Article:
Despite alleged efforts on the part of Apple to keep reports of <"https://www.yourlawyer.com/practice_areas/product_liability">iPod fires from the public, it seems that the popular devices have reportedly overheated, even flaming and smoking. These incidents have reportedly resulted in physical injury and property damage, the San Francisco Gate just reported, citing Seattle television station KIRO-TV.
The exclusive KIRO-TV report said that it took over seven months for its Consumer Investigator, Amy Clancy, to obtain documents from the U.S. Consumer Product Safety Commission (CPSC) due to numerous exemptions filed by attorneys at Apple. Finally, the agency released hundreds of pagesâ€”over 800, in allâ€”indicating that iPods have spontaneously â€œburst into flames, started to smoke, and even burned their owners,â€ said KIRO-TV.
One customer, upset over being burned by her iPod device, contacted Apple and was told she experienced an isolated incident, said KIRO-TV. The consumer asked Apple for documentation on the phenomena and for details on its corrective actions, but was told that she â€œwouldnâ€™t be able to have access to it,â€ quoted KIRO-TV. Another consumer, whose daughter was burned by her iPod, said she got the â€œrun-aroundâ€ from Apple customer service.
KIRO 7 was able to find a number of situations in which consumers were charred and iPods had melted. The KIRO 7 investigation also revealed that the Japanese government issued a warning about “a number of accidents in which iPod Nanos” overheated and sparked, injuring two people.
Filing a Freedom of Information Act request with the CPSC to see all complaints that concerned iPods and burns or fire. It took the agency seven months to release the information to Clancy regarding burn and fire-related incidents that were blamed on a variety of iPods by iPod owners.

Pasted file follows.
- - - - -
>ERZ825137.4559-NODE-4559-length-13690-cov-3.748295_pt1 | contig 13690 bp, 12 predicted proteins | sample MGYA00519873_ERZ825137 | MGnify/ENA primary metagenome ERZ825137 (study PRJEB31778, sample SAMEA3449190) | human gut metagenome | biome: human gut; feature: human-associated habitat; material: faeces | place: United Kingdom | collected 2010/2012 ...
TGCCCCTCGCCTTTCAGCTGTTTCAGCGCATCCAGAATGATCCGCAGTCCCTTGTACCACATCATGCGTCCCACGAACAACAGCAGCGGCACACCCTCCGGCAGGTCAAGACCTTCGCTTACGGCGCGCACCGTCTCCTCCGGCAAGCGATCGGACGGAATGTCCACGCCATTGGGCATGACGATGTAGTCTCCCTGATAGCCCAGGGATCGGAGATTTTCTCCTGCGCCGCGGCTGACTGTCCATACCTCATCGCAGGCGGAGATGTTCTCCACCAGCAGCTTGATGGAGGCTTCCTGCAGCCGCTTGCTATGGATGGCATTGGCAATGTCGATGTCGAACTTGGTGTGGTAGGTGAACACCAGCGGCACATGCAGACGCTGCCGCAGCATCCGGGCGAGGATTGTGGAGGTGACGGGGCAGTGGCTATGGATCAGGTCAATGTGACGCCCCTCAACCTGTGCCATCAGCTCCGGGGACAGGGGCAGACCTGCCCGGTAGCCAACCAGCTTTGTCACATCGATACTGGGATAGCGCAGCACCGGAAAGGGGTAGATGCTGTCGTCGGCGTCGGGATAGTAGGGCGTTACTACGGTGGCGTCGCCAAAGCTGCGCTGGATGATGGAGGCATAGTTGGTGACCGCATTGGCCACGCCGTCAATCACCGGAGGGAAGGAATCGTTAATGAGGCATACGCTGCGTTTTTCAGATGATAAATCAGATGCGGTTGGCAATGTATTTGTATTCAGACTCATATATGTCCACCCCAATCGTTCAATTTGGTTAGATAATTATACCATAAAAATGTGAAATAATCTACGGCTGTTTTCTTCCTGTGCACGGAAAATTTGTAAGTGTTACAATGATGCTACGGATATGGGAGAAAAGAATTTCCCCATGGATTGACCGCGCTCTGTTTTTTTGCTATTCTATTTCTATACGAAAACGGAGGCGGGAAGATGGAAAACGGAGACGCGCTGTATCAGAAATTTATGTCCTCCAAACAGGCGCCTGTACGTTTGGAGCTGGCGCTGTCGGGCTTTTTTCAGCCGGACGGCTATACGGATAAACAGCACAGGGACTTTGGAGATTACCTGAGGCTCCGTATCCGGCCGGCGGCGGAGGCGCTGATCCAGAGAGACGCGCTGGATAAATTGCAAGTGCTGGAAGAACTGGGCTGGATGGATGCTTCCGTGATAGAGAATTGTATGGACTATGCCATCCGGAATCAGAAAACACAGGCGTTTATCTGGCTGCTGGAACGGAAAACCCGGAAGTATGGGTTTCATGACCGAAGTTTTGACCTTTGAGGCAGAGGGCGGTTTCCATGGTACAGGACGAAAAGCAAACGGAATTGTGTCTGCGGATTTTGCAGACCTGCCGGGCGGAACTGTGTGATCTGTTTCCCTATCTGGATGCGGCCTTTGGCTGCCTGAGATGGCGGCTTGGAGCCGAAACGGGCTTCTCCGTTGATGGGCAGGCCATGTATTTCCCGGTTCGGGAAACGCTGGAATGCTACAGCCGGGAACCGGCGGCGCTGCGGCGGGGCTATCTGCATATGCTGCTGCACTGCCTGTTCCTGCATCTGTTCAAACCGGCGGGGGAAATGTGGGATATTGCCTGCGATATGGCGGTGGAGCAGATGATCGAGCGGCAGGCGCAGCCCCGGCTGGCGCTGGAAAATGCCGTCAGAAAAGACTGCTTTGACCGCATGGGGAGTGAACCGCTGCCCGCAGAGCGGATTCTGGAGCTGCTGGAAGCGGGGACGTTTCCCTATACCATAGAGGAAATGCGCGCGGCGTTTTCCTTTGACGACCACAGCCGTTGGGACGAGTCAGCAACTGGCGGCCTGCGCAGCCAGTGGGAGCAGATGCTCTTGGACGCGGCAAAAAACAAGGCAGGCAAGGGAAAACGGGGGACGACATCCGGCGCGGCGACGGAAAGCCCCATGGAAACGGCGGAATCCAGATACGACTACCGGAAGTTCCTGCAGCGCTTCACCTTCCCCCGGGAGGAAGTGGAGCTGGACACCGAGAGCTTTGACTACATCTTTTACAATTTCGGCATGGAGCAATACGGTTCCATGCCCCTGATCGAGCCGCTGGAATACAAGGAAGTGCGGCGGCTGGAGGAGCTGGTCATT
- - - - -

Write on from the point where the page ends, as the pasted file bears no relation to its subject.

Clancy read about an â€œiPod overheatingâ€ and â€œcausing damage to home and harm to minor son,â€ in 2005; a 17-year-old girl awakening â€œto find her iPod Nano â€˜smoking and sparking,â€ in 2006; a man who â€œ sustained a minor shock and some redness to his left handâ€ â€¦â€sparks and a reddish/orange glow, in 2006; an iPod, also in 2006, that â€œcaught fire aboard a ship with over 2,000 persons onboardâ€; an iPod Nano that began â€œbillowingâ€ smoke out of a girlâ€™s bedroom in 2007 when her iPod “caught on fire” and had “somehow fallen on the chair next to the desk,” causing the chair to “smolder”; a man whoâ€™s Nano â€œsuddenly burst into flames in his pocketâ€; and a couple who were awakened by smoke alarms in 2008 when their sonâ€™s iPod was â€œsmoking and meltedâ€ while their son slept, to name some.
According to SFGate, “In the end, the CPSC released more than 800 pages which reveal, for the very first time, a comprehensive look that shows, on a number of occasions, iPods have suddenly burst into flames, started to smoke, and even burned their owners,” quoting KIRO-TV. The agency papers outline 15 burn- and fire-related incidents by a number of consumers from a variety of different iPod types, said the SFGate, which also pointed out that federal records indicate that Apple knew about the hazard, which is likely linked to the iPod’s lithium ion batteries, citing the report.
Meanwhile, iPods continue to be sold, come critics have raised concerns about the very popular iPhone, and a recall has not yet been issued.